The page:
DeKalb County Commissioner Sharon Barnes Sutton speaks during a June 27 debate. Sutton, who faces challenger Steve Bradshaw in a July 26 runoff, has sued the DeKalb Board of Ethics. KENT D. JOHNSON/ KDJOHNSON@AJC.COM

DeKalb ethics board seeks dismissal of Commissioner Sutton’s lawsuit

The DeKalb County Board of Ethics is asking a judge to throw out a lawsuit by Commissioner Sharon Barnes Sutton, saying she’s using the court system to dodge charges of misconduct.

Allegations of 12 ethical violations by Sutton have been put on hold since she sued in November, alleging that the Board of Ethics is unconstitutional because some of its members are appointed by private organizations. A judge prevented her ethics cases from moving forward while the lawsuit is pending.

“Likely, the commissioner’s real plan is to avoid investigation entirely, or at least to stall any particularized inquiry until after the runoff election on July 26,” according to the motion to dismiss filed Friday by attorney Darren Summerville, who represents the board.

Sutton is running against challenger Steve Bradshaw in the election to represent the Stone Mountain-area district.

Sutton’s attorney, Dwight Thomas, said the Georgia Supreme Court has made clear that government board members can’t be chosen by private entities. He said the DeKalb Board of Ethics is attacking Sutton to distract from the legal issues of the case.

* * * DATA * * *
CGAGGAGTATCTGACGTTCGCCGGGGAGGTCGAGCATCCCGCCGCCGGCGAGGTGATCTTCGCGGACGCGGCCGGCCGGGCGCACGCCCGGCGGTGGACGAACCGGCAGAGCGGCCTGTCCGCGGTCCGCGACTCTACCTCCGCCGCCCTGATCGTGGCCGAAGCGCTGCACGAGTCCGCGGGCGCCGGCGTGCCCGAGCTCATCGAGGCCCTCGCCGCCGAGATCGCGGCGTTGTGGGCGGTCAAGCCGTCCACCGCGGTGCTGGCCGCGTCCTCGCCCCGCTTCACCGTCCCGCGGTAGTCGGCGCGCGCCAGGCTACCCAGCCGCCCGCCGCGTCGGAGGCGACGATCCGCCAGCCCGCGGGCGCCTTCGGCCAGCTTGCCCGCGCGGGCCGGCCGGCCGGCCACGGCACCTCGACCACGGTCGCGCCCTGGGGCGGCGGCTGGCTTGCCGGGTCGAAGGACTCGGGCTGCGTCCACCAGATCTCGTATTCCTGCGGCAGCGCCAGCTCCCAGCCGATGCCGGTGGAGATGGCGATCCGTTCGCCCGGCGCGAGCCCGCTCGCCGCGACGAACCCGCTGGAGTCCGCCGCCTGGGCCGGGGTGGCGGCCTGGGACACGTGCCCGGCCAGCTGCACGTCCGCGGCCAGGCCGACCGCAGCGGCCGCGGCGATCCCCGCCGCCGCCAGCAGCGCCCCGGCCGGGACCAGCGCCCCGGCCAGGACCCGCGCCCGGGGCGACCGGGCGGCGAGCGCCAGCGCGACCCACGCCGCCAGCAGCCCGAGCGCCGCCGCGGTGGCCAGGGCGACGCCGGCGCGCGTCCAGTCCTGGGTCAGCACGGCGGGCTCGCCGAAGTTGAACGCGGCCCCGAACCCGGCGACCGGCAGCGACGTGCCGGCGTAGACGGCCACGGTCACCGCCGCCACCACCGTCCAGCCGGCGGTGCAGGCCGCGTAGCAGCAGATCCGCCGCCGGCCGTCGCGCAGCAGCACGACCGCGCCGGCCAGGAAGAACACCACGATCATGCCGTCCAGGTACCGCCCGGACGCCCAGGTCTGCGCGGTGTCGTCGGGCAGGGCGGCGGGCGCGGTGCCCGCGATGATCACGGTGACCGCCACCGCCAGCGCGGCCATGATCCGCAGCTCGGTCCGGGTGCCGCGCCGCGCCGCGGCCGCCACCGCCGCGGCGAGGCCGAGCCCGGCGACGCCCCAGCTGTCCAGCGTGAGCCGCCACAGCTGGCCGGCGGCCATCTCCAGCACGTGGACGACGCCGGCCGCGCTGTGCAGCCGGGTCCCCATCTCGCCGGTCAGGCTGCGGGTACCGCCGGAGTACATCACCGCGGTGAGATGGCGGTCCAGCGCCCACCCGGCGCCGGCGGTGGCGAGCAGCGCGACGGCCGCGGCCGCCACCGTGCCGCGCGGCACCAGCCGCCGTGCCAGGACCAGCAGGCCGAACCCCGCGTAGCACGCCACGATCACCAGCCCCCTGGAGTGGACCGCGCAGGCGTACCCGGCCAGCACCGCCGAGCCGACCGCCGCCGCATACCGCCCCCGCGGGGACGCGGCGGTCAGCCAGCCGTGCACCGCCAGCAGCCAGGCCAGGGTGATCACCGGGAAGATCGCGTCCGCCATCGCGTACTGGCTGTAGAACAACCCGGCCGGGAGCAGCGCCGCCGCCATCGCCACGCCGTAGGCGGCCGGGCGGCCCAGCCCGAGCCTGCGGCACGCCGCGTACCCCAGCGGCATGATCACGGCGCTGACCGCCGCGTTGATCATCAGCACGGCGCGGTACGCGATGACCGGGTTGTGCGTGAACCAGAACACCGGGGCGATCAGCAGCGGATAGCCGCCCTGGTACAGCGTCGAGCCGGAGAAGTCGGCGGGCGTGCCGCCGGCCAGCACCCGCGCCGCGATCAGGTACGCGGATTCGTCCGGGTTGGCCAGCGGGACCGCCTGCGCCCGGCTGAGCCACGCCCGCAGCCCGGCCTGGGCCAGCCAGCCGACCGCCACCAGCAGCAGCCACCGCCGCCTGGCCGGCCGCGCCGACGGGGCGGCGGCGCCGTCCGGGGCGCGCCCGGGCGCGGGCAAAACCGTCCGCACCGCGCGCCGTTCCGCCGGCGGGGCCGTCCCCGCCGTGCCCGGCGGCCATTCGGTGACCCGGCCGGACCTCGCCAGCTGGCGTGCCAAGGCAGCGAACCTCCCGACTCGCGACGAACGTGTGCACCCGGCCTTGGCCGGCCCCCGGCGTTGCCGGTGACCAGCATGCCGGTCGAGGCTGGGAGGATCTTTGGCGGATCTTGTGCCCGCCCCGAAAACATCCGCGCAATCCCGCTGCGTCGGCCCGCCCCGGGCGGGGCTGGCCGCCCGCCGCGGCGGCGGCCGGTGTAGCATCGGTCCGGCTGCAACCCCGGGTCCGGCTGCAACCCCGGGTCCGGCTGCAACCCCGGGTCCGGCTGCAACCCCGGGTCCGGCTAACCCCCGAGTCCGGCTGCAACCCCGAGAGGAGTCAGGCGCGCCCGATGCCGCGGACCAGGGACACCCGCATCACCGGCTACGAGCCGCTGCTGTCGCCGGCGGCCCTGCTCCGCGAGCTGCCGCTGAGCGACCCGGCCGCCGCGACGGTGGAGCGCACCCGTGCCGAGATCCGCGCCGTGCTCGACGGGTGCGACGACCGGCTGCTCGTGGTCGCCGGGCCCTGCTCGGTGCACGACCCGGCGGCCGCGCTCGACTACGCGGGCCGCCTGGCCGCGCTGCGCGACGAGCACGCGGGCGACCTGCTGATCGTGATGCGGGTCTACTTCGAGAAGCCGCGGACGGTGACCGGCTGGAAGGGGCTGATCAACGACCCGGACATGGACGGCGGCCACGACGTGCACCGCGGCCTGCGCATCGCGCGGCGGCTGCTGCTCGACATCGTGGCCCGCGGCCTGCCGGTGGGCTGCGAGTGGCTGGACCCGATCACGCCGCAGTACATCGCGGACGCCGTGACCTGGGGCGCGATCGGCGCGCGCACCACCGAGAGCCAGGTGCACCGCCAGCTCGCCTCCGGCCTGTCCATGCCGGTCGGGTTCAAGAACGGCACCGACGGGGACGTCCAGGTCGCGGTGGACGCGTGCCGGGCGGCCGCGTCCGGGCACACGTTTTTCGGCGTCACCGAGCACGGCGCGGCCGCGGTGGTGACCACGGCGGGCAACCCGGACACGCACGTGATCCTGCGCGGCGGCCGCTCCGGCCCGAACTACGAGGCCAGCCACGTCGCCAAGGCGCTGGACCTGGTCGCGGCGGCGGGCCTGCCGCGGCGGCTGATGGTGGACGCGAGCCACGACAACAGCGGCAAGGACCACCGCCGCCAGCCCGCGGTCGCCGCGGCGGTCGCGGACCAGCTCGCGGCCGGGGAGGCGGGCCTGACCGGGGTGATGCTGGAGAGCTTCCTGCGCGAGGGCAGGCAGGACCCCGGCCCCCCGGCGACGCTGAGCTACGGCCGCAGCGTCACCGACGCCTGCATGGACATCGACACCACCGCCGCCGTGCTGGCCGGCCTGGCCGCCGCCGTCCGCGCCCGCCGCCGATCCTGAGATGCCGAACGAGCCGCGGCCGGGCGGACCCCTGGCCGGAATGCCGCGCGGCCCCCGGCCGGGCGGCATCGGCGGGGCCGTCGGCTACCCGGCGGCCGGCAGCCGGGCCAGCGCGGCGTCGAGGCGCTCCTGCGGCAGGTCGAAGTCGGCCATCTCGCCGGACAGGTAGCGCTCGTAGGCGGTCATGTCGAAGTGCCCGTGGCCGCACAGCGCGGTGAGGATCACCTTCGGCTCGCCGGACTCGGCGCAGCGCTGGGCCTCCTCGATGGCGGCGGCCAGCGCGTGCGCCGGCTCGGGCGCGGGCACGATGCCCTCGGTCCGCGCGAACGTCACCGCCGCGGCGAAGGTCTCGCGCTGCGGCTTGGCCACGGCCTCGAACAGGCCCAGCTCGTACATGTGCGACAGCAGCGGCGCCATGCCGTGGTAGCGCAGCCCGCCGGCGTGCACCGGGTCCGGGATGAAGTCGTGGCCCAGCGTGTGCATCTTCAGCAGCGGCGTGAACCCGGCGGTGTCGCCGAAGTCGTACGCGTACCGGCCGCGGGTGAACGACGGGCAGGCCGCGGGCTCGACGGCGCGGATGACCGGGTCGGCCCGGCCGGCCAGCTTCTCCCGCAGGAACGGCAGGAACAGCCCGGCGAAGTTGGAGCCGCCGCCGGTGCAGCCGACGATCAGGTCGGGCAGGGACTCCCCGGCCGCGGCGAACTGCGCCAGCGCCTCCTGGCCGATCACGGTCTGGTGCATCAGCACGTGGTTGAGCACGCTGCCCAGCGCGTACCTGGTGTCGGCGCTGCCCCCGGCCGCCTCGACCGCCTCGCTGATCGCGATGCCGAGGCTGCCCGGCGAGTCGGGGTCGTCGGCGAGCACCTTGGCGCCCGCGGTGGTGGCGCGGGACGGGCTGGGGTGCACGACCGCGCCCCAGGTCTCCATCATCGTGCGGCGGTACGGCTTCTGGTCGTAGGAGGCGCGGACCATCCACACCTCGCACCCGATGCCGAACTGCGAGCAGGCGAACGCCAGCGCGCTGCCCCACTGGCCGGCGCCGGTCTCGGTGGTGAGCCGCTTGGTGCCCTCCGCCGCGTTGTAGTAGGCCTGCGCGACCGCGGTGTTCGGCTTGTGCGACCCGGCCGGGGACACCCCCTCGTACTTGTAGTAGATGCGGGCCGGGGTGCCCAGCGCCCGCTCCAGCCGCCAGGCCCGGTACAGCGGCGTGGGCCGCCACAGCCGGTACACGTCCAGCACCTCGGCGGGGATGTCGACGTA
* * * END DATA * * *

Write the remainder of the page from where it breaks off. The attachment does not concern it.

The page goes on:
“When you don’t have the facts or the law on your side, then you try to smear your opposing party,” Thomas said. “This is not about delaying anything.”

Pending ethics complaints accuse Sutton of misspending taxpayer money on a personal attorney, home office equipment and a portrait of President Barack Obama at a charity fundraiser, among other allegations. She has said her spending was legitimate.

Sutton’s lawsuit relies on a 1979 Georgia Supreme Court decision, Rogers v. Medical Association of Georgia, which found “the delegation of the power of appointment to public office to a private organization is unconstitutional.” In that case, the court invalidated a statute requiring the governor to appoint medial doctors to the State Board of Medical Examiners solely from a list provided by a the Medical Association of Georgia.

But the appointment of ethics board members is different, according to Summerville’s motion.

“Our board and the appointment avenues for its members were approved via referendum by the citizens of DeKalb County. This distinction is all the difference,” he wrote. “DeKalb’s electorate did have a direct say, approving the appointment regime suggested — but not adopted — by the General Assembly.”

About 92 percent of voters approved the overhaul of the DeKalb Board of Ethics in November, replacing its politically appointed members with individuals appointed by community groups, judges and state legislators.

Sutton’s lawsuit objected to the four board members appointed by private organizations: the DeKalb Bar Association, the DeKalb Chamber of Commerce, Leadership DeKalb and a consortium of universities and colleges.

The board improperly took on a judicial role, acting as “prosecutor, judge and jury” as it reviews cases against public officials, according to previous legal filings for Sutton.

However, if the DeKalb Board of Ethics is unconstitutional, so are many other boards that are appointed by private organizations as called for by the Georgia General Assembly, wrote Summerville. Those include the 9-1-1 Advisory Committee, the Georgia Aviation Hall of Fame, county boards of equalization and county boards of health.

DeKalb Superior Court Judge Asha Jackson hasn’t scheduled a date to hear arguments in the case.

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